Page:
Starting with the recognition of their protection status, refugees and beneficiaries of subsidiary protection have free access to the labour market. To be successfully integrated in the labour market, however, many obstacles have to be overcome. This includes language barriers, lack of qualifications and/or lack of proof thereof. The budget for language courses was increased significantly and, in most federal provinces, language courses are already offered during the asylum procedures, albeit in limited amounts. Funding for language courses has furthermore been largely reduced in 2019 and has not been increased under the newly introduced government in 2020. While the federal states still offer classes to asylum-seekers originating from Syria, other nationals are regarded as not having enough prospects of obtaining a positive decision upon their asylum procedure.
There have been some improvements through targeted assessment of qualifications and facilitated recognition of work experience. The Act on Recognition and Evaluation entered into force on 12 July 2016 and accelerates the procedure for the recognition of education and professional qualifications obtained outside Austria. This decision aims at facilitating access to the labour market for refugees. Refugees or asylum seekers could also apply for recognition of their academic and professional qualifications, even if they cannot provide the documents as proof.
A study conducted in 2016-2017 involving 1,200 beneficiaries of international protection found group-specific differences in the integration to the labour market. Despite the shortage of skilled workers in Austria, former technicians seem to have had very little chances of finding work. The mismatch between qualifications and employment is high: more than 75% of respondents worked in a field, which did not or only partially fit with their academic background. 25% of respondents had participated in a competence check by the AMS, but participation in the check and value courses had no direct impact on the integration of their previous work experience; the potential effects of these recent measures are only expected to be made visible in the medium term.
Austria has set up a number of counselling and contact points, as well as an information portal (AST). In Vienna, however, all beneficiaries now undergo a competency evaluation. Where recognised beforehand, highly qualified persons in regulated profession e.g. doctors are sent to “Check In Plus” immediately to receive assistance in the recognition process.
Beneficiaries have to consult the Austrian Integration Fund (ÖIF) after they have received the protection status. The ÖIF places these persons to language courses and courses on Austrian values. They have to register with the job centre and can then take part in job-related assistance measures, if their language proficiency is sufficient, or in language-related assistance measures. Surveys of the job centres found that 10% of the persons with protection status can be integrated into the labour market within the first year.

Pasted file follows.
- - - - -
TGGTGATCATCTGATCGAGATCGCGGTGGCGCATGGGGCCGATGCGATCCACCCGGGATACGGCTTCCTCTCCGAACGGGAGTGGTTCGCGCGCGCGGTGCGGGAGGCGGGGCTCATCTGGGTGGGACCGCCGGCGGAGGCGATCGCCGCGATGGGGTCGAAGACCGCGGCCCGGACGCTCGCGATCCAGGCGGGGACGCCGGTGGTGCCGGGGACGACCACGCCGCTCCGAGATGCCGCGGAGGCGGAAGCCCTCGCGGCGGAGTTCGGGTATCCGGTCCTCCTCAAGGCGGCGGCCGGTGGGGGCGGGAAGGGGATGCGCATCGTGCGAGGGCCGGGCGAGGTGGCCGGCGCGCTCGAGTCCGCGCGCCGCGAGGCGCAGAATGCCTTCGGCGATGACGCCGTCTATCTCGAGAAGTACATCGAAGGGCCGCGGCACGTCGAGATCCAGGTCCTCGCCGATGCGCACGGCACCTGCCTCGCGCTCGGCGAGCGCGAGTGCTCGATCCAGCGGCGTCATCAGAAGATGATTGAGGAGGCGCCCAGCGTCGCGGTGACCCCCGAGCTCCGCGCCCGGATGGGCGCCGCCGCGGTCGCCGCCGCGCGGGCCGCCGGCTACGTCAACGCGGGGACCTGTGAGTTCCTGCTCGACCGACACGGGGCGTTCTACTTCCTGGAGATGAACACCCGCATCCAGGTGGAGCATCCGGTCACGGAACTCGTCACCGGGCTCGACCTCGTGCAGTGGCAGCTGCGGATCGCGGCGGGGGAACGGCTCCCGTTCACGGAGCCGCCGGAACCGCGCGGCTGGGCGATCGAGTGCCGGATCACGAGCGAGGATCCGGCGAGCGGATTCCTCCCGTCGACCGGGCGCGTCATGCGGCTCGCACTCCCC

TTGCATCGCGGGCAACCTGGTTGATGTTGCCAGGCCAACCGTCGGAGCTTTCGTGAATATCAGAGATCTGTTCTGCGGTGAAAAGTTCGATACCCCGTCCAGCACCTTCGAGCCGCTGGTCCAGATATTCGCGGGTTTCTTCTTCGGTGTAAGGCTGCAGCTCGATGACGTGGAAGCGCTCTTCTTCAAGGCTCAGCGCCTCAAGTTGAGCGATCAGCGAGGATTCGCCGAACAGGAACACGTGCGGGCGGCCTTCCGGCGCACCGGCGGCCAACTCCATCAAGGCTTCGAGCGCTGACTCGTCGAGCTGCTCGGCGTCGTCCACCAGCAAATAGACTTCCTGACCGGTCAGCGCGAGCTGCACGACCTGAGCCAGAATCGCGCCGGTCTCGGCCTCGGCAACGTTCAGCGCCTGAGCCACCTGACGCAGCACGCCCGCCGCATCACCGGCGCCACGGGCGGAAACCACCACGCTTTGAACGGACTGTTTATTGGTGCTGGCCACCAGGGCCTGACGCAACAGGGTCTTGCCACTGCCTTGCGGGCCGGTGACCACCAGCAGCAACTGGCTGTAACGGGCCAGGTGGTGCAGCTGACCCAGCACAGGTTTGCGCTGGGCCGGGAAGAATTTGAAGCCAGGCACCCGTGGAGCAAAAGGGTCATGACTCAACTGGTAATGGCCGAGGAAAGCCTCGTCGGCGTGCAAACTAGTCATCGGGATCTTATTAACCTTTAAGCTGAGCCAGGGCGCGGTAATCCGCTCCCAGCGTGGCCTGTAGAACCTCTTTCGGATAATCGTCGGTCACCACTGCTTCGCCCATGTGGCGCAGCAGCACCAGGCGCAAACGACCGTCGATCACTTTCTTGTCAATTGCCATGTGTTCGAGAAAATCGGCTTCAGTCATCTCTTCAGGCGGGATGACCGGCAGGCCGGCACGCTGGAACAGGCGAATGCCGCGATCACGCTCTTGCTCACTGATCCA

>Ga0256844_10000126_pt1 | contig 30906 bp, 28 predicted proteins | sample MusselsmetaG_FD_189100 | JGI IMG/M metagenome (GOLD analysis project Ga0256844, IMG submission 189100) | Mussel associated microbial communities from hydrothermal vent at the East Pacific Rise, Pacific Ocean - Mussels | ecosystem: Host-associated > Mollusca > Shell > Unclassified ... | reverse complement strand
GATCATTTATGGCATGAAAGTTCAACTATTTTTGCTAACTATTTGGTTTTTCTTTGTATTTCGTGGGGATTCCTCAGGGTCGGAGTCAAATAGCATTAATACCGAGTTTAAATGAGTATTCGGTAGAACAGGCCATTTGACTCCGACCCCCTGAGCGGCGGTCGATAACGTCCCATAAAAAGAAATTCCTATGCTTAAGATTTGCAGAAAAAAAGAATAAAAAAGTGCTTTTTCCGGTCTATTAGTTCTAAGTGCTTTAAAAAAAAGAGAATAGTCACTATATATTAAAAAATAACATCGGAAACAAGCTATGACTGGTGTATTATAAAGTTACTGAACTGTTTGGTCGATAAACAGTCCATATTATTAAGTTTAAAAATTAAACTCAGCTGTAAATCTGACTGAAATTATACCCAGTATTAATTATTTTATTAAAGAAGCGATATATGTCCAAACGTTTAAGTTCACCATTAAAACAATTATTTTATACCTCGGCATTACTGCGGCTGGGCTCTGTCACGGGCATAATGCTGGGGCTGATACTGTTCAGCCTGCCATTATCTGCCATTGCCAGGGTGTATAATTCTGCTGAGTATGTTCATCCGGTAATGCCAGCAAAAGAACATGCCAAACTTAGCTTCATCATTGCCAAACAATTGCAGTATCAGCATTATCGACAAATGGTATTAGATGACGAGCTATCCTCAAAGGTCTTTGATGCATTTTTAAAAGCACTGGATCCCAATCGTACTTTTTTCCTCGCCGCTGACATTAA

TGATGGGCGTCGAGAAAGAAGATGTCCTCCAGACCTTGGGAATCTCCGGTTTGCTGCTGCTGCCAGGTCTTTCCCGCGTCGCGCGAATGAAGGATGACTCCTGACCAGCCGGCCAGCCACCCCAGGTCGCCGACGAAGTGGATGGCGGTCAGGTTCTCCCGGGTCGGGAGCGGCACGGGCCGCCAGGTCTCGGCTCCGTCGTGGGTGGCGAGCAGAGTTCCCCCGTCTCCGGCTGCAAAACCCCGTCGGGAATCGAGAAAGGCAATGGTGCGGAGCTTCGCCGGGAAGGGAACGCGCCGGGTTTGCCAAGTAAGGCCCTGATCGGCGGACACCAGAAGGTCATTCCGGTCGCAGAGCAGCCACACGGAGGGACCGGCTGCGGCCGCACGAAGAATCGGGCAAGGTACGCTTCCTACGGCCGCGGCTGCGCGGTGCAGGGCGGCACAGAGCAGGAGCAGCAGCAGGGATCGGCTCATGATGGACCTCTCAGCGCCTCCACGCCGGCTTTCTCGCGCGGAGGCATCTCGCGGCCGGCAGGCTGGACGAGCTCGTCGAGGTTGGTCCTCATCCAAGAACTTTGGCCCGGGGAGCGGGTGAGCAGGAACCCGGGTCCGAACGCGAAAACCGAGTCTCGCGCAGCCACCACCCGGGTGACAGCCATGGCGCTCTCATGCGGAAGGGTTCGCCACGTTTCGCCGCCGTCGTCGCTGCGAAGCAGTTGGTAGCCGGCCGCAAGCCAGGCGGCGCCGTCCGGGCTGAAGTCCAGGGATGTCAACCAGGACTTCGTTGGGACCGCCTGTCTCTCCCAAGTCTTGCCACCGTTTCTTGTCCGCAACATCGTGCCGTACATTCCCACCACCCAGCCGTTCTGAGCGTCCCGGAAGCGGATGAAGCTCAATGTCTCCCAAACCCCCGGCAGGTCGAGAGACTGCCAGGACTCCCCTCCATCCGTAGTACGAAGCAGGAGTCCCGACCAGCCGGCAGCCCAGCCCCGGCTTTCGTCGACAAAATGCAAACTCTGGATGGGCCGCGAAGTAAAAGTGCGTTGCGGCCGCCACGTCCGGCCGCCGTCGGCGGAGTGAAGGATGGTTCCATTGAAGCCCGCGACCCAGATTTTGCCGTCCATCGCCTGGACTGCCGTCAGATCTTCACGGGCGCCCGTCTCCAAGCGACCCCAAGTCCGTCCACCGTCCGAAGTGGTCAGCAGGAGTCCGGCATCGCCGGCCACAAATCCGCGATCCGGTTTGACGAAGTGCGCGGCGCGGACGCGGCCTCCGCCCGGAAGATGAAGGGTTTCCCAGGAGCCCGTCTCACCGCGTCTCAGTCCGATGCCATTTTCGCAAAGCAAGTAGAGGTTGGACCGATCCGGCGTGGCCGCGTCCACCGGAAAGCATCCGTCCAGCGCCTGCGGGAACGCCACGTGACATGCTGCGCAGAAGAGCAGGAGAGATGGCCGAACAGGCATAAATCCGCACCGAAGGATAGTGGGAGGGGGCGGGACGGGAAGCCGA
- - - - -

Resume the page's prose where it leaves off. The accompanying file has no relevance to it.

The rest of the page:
On the other hand, since September 2017, beneficiaries of international protection who are able to work but cannot secure employment are required to complete a one-year standardised integration programme focusing on language acquisition, career orientation and vocational qualification (see Social Welfare).
As of 31 March 2018, a total of 18,845 beneficiaries of international protection received support from the Public Employment Service (AMS) as part of the so-called integration year. This was introduced in September 2017 and concerned people who had received the refugee status or the subsidiary protection in Austria since 1 January 2015. The programme was abolished by the government in 2019, however. More precisely, it decided in April 2019 that financial support for the purpose of the so-called “integration year” should no longer be provided and that persons currently participating to the programme will no longer receive support as of 1 May 2020. This will seriously limit the integration process of beneficiaries of protection.
The imbalanced distribution of supply and demand within Austria also presents a challenge to integration into the labour market. Many persons with protection status relocate into urban centres, especially Vienna, where the unemployment rate is also higher than in the western federal provinces. There is a great demand for workers in the tourism regions of the West. In the public debate, the tense situation of the Austrian labour market is one area, which militates for the closing of borders.
In July 2019, the director of the Labour Market Service stated that 40% of the total recognised refugees in 2016 found employment, and that 35% of recognised refugees in 2017 also found employment. In total, around 9% of all persons registered as unemployed were asylum status holders, and 20% of all unemployed beneficiaries of international protection under 25 years are residing in Vienna.
At the end of December 2020, 35,632 (beneficiaries of the Labour Market Service (AMS) were registered as unemployed, compared to 31,137 in 2019. Out of them, 24,026 were seeking work and 11,606 were completing trainings (compared to 20,688 and 10,449 in 2019 respectively). Refugees and beneficiaries of subsidiary protection were heavily affected by the consequences of the Covid-19 pandemic on the labour market. An expert council of the Federal Chancellery reported that around 36,000 beneficiaries of international protection were seeking a job in August 2020.